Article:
It is 1919. The Great War has ended, but the Spanish flu epidemic is raging across Australia. Schools are closed, state borders are guarded by armed men, and train travel is severely restricted. There are rumours it is the end of the world.

In the town of Flint, Quinn Walker returns to the home he fled ten years earlier when he was accused of an unspeakable crime. Aware that his father and uncle would surely hang him, Quinn hides in the hills surrounding Flint. There, he meets the orphan Sadie Fox — a mysterious young girl who seems to know more about the crime than she should.

A searing gothic novel of love, longing and justice, Bereft is about the suffering endured by those who go to war and those who are forever left behind.

‘Bereft is a dark, brooding story of war, family secrets and a man’s search for justice.  Chris Womersley knows how to shine light into the darkest corners of rural Australia.’ – MICHAEL ROBOTHAM

‘Bereft is a beautiful novel . . . Womersley writes with such compelling power it is barely possible to put the book down.’ – DEBRA ADELAIDE Order a copy now.

Read Chris’s answers to my Ten Terrifying Questions here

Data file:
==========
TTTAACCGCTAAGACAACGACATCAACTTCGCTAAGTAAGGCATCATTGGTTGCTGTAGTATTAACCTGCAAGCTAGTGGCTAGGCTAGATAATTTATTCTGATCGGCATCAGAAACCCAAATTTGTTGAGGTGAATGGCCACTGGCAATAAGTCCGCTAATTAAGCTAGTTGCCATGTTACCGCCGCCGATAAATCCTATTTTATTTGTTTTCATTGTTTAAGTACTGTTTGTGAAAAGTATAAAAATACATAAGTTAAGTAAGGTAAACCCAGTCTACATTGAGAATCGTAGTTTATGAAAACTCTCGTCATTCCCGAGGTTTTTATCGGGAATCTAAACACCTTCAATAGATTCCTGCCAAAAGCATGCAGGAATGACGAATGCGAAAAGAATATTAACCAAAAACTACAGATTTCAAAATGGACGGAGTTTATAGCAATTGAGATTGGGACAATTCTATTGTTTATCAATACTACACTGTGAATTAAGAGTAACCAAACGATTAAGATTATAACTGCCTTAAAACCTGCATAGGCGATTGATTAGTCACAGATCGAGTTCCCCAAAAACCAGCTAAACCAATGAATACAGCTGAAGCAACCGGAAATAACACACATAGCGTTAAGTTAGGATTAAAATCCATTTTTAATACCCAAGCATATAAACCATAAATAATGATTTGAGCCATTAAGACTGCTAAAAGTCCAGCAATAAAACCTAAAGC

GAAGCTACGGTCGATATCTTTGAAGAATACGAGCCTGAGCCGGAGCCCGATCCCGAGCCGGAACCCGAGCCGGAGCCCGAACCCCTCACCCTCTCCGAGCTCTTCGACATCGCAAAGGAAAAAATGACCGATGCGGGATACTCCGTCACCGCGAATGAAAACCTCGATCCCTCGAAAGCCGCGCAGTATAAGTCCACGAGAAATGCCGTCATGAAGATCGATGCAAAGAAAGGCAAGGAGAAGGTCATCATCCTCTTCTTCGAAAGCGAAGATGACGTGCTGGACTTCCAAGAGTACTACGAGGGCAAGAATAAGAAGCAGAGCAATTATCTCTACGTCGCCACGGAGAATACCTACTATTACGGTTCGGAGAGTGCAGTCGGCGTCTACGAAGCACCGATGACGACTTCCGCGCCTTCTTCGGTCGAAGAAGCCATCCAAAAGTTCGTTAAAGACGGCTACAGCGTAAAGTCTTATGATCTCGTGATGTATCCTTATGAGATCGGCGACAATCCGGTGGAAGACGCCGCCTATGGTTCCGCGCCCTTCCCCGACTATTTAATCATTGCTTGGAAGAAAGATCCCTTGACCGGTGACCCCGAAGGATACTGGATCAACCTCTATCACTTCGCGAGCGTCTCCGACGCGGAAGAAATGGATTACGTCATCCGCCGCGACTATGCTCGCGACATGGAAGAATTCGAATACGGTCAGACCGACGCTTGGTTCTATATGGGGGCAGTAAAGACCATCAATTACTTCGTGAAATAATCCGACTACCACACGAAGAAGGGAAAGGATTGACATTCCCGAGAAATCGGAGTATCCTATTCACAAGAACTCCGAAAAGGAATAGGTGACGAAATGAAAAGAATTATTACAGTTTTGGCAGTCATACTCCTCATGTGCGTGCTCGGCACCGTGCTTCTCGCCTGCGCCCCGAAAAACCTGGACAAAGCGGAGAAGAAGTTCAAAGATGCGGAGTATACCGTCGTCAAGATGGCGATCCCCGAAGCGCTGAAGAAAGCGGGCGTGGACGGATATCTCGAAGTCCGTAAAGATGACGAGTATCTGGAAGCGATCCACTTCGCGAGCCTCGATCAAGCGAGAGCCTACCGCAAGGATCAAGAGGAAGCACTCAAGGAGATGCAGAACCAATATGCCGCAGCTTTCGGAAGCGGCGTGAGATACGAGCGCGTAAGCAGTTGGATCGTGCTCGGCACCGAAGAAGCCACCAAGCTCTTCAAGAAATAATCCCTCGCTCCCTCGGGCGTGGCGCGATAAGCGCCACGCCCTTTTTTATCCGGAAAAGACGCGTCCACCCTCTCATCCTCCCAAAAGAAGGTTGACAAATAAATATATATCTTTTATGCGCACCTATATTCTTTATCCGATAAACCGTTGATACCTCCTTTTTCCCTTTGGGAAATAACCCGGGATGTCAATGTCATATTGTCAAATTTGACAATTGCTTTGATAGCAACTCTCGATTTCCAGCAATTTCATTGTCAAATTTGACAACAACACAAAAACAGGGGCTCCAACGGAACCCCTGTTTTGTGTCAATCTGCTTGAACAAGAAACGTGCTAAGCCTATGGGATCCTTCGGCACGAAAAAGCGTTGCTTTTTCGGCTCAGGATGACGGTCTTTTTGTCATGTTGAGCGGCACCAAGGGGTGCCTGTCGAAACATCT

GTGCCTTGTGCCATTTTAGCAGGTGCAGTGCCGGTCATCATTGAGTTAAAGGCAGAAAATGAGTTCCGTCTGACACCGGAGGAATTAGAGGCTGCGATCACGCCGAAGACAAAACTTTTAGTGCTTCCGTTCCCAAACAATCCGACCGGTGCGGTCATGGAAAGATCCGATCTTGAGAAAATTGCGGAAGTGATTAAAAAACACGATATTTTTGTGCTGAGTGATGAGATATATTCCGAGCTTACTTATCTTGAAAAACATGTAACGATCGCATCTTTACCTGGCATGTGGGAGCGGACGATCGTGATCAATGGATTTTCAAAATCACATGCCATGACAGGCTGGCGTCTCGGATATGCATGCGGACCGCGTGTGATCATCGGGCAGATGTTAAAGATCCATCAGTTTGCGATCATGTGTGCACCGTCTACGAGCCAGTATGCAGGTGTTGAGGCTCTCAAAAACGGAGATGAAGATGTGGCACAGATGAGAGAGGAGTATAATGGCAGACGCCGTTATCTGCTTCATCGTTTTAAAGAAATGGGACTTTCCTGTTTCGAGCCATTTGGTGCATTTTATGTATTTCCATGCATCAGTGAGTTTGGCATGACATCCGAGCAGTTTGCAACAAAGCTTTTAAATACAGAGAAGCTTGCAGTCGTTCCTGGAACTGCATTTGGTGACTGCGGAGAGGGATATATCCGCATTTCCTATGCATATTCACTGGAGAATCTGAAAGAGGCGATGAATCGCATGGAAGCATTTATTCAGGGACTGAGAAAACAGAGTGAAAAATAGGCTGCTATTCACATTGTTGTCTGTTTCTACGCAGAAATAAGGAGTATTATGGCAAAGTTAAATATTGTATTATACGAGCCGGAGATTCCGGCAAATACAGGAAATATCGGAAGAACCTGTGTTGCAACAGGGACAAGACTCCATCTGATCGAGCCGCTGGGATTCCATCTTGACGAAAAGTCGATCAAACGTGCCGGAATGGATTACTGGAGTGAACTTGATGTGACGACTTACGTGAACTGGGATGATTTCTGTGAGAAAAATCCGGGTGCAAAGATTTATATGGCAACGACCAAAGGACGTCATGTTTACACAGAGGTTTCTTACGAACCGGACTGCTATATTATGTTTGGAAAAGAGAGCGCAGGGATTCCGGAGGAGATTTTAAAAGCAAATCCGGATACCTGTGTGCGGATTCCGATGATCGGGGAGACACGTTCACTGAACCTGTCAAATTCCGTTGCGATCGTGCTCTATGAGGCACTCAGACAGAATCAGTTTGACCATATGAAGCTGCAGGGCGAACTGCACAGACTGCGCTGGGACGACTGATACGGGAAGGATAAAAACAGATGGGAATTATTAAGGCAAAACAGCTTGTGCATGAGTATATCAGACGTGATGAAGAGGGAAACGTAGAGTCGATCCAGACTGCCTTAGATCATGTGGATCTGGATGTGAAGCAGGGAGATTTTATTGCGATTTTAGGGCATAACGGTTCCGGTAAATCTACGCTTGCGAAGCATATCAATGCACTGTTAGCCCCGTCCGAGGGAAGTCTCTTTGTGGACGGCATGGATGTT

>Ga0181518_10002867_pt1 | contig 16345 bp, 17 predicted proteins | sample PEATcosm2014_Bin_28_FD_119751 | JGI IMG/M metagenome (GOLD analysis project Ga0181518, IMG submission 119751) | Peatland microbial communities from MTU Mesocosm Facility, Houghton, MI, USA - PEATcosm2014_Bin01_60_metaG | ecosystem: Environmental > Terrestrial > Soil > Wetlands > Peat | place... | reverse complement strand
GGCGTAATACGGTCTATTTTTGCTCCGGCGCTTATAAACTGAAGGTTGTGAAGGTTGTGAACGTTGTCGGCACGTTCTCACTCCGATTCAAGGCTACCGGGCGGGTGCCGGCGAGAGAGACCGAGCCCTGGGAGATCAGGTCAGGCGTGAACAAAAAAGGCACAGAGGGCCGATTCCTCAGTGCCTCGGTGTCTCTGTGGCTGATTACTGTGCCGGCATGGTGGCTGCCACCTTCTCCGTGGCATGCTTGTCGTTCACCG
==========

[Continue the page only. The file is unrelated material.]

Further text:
To all three brilliant authors…
Congratulations from Booktopia.


The three contenders for the 2011 Miles Franklin Literary Award, Chris Womersley, Kim Scott and Roger McDonald, answer Ten Terrifying Questions

Miles Franklin

The Booktopia Book Guru asks

the three contenders for the 2011 Miles Franklin Literary Award,

Chris Womersley,

Kim Scott

and Roger McDonald,

Ten Terrifying Questions

——————————–

1. To begin with why don’t you tell us a little bit about yourselves – where were you born? Raised? Schooled?

Chris Womersley: I was born in Melbourne in 1968, and have lived in that city for most of my life, aside from periods travelling overseas and living in Sydney and the UK. I went to a few schools, but ended up at Melbourne High School where I did my HSC.

Kim Scott: Born in Perth, Western Australia, but moved to Albany when I was three or four years old and did all my schooling there. Albany is my home town.

My father’s family had lived a couple of hours drive east of Albany, at what’s now Ravensthorpe for the generations since its proclamation, and lived in the vicinity since human society was formed there. But Ravensthorpe has a bad rep with most Aboriginal people today because of a lot of killing that occurred there in the earliest years of its colonisation. I didn’t even know about it until I was a young adult. There’s much food for thought, contemplating one’s Aboriginal family raised in those circumstances, having reconciled themselves with their Continue reading